White Sirens has been one of the most exciting and eclectic electronic composers to emerge in Melbourne in the last year, his mix of silky drums and natural feel has ensured that a healthy buzz has ensued in anticipation of his debut album, expected on the Creative Vibes label.
His tracks have appeared on the Fathom compilation, which came out last year, and the Evolutionary Vibes 2 & 3 compilations, and they have seemed to steal the show somewhat. But who is this mystery man- Where did he come from, you ask. Well, OTICO as always pulls the scoops and for our electronic special we felt it wouldn't be complete without talking to the man commonly referred to as White Sirens, Adrian Watkins.
"I am at uni now doing music," says the classically trained Watkins, "and I got into music through doing that. I'm not doing violin as much anymore (Adrian has played violin since he was 7), and I'm really concentrating on writing and composing music, and some of that is electronic stuff and some of that is for instruments and writing actual scores and things. I learnt piano for a few years too, so I guess I've been doing music all my life really." His obvious talent for music has seen him develop the White Sirens act into something that today is world class, his musical background obvious in the tracks, the way they manage to sound so natural even though they are being created through machines. "I've got a classical type of background but I got into the electronic techno thing just because I like, the sound of it. Otherwise I wouldn't be doing it. Initially what got me into electronic music was getting into computer games, hearing computer game music and getting into that, gradually it got to programming the computer to write music on, and then I kind of kept that going and at the same time coming across that whole kind of techno thing that was happening, that was like starting to grow here, I know it was already happening in Europe and places, but it developed a bit later on in Melbourne in terms of accessibility of people being able to hear these things, so I gradually go into it."
Despite his small recorded output in stores the word has spread, and White Sirens live shows have been rare, yet closely watched. And it seems the response has been good. "The stuff I've had out so far has generated a pretty good response, I've tried to do different things. The track on Evolutionary Vibes 3 (You) is using a friend who is singing on it who has her own song which I kind of put the music behind it, and her song is pretty much as it was initially, so that was a different sort of way of going about things, and its not generally the sort of sound I would go for, although a lot of people seem to like it and all the reviews have been good. They generally mention my track as being one of the better tracks on the CD, etc."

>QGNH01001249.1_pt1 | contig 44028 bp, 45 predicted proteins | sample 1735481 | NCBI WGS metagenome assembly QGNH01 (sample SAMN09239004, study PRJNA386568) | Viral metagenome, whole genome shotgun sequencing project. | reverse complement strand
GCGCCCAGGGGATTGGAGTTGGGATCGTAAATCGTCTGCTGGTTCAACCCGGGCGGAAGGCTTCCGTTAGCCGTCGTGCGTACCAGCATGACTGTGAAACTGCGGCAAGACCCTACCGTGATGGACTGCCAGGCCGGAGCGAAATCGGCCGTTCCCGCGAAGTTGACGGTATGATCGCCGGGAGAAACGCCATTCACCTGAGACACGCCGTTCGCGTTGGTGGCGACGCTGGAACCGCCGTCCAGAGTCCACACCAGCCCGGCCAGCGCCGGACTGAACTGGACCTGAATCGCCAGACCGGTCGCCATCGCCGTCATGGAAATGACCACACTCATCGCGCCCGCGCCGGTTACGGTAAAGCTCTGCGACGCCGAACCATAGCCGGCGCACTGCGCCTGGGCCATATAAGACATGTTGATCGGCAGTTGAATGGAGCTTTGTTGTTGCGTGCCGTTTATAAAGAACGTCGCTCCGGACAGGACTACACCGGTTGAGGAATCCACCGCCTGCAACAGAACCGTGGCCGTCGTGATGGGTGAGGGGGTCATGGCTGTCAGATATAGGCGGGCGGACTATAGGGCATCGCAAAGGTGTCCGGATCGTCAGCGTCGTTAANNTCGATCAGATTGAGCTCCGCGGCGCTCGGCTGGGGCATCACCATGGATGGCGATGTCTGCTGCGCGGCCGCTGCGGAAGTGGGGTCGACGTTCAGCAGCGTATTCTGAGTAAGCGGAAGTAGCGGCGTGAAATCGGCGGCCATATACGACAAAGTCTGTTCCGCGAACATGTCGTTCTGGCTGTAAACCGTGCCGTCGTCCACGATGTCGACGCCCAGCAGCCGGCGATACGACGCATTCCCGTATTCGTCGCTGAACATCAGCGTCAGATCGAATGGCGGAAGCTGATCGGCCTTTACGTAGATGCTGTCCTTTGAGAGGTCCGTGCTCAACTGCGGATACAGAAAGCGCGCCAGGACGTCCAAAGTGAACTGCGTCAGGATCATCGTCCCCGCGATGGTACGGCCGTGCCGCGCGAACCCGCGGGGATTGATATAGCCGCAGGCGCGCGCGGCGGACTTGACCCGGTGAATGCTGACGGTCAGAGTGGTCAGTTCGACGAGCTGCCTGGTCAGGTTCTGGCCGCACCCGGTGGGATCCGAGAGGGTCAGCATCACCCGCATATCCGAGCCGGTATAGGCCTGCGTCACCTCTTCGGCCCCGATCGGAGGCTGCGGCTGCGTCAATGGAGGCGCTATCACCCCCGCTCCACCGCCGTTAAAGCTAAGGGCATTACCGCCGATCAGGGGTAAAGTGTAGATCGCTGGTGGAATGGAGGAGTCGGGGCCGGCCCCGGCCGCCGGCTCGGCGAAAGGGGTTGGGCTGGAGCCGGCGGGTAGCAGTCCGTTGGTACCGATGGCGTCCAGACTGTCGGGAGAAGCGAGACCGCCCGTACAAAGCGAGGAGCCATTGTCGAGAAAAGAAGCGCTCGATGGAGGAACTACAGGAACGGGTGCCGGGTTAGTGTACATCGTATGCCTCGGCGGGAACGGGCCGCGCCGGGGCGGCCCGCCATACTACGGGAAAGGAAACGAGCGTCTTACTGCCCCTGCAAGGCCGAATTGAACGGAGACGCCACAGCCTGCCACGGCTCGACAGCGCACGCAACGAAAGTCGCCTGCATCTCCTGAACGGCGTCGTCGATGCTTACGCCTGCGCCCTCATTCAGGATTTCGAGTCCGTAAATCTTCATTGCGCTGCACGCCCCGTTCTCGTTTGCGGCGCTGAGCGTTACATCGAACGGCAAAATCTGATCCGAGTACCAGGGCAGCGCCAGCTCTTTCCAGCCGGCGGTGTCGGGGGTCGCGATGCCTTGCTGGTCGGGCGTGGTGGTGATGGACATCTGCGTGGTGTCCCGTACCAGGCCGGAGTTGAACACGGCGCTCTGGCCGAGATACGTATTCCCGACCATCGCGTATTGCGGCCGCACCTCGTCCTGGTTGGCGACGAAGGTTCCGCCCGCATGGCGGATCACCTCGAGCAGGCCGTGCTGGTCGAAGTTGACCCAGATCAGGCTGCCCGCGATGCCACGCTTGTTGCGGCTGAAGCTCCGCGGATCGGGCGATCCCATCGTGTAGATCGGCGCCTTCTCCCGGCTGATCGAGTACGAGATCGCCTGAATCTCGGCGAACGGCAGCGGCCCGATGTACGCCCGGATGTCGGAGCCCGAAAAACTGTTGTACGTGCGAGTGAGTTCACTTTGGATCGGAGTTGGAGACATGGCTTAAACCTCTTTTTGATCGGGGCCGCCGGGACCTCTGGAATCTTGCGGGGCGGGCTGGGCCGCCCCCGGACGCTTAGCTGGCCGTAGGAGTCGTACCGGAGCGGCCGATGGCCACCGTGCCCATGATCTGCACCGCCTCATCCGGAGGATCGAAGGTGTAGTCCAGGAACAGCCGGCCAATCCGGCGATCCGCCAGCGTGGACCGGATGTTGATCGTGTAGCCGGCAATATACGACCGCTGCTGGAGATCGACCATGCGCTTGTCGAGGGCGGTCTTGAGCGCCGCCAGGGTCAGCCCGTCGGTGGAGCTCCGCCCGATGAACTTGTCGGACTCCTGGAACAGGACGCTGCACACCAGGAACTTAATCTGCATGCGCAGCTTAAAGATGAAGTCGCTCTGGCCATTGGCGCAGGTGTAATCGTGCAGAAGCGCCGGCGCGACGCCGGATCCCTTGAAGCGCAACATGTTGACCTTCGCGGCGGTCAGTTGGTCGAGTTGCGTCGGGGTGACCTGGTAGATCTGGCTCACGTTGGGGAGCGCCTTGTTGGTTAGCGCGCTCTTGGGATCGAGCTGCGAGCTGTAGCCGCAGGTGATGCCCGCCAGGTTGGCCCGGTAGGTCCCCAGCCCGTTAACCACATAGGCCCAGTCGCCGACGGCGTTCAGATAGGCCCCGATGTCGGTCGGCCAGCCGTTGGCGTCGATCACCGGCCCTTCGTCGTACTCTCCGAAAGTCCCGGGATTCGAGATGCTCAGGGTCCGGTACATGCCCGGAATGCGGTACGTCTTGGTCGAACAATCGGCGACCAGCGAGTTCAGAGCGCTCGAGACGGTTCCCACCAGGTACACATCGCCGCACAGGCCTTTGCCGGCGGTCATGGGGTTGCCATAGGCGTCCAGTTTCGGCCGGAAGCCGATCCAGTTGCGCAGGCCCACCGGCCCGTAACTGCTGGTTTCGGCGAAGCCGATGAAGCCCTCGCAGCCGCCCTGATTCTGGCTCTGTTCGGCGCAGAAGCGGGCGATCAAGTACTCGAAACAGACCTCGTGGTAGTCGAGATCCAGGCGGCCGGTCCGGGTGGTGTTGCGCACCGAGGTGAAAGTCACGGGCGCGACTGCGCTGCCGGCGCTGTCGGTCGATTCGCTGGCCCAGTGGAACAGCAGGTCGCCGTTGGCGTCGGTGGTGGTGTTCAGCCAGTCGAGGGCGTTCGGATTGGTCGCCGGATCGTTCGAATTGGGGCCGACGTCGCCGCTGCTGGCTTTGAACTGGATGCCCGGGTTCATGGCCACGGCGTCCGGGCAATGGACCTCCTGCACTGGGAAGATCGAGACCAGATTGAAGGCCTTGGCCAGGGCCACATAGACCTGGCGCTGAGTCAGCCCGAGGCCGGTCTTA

"You" has a distinctive European feel. Not Euro style house etc, but a song that would hold up well on such a market, deep and musical. "Creative Vibes have a label Piaz who are based in Europe, who have released some Creative Vibes stuff in Europe, and they've been thinking about releasing my album, but we haven't got any confirmation yet. I guess my sound is sort of a European kind of thing, I was there earlier this year and it was amazing how huge drum and bass was in London, just walking down the street and you hear it in every cafe and little fashion boutique, lots of trip hoppy kind of stuff, and that's what I like and what I do." It must be amazingly frustrating for someone based on the other side of the world to know that a style of music he is naturally leaning towards is being welcomed with open arms in Europe. Could it be that Australia may lose some of its upcoming artists to the Northern hemisphere through lack of a sizeable market here- One would definitely hope not but it just seems so right. "Its a kind of funny situation, its not the kind of music I'd do in Australia because you're not going to selTags